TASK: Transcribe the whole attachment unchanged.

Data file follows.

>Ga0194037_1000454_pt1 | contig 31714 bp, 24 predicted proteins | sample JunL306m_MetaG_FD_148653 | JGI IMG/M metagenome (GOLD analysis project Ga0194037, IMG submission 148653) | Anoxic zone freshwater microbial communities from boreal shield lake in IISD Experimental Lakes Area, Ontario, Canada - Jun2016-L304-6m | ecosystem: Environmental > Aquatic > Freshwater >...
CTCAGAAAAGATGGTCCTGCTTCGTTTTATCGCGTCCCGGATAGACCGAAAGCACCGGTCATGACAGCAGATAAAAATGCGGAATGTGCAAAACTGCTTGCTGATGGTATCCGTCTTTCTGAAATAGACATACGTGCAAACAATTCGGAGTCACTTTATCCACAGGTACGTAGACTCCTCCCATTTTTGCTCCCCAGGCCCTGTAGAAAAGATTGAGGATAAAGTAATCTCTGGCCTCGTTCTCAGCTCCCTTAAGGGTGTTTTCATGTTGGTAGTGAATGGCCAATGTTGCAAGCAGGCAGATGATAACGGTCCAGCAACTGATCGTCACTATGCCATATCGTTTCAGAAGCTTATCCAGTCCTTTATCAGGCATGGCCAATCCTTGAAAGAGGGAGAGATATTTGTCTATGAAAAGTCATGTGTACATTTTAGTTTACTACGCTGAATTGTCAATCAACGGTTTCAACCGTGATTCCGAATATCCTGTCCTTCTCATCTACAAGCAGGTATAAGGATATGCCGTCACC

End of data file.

>Ga0194037_1000454_pt1 | contig 31714 bp, 24 predicted proteins | sample JunL306m_MetaG_FD_148653 | JGI IMG/M metagenome (GOLD analysis project Ga0194037, IMG submission 148653) | Anoxic zone freshwater microbial communities from boreal shield lake in IISD Experimental Lakes Area, Ontario, Canada - Jun2016-L304-6m | ecosystem: Environmental > Aquatic > Freshwater >...
CTCAGAAAAGATGGTCCTGCTTCGTTTTATCGCGTCCCGGATAGACCGAAAGCACCGGTCATGACAGCAGATAAAAATGCGGAATGTGCAAAACTGCTTGCTGATGGTATCCGTCTTTCTGAAATAGACATACGTGCAAACAATTCGGAGTCACTTTATCCACAGGTACGTAGACTCCTCCCATTTTTGCTCCCCAGGCCCTGTAGAAAAGATTGAGGATAAAGTAATCTCTGGCCTCGTTCTCAGCTCCCTTAAGGGTGTTTTCATGTTGGTAGTGAATGGCCAATGTTGCAAGCAGGCAGATGATAACGGTCCAGCAACTGATCGTCACTATGCCATATCGTTTCAGAAGCTTATCCAGTCCTTTATCAGGCATGGCCAATCCTTGAAAGAGGGAGAGATATTTGTCTATGAAAAGTCATGTGTACATTTTAGTTTACTACGCTGAATTGTCAATCAACGGTTTCAACCGTGATTCCGAATATCCTGTCCTTCTCATCTACAAGCAGGTATAAGGATATGCCGTCACC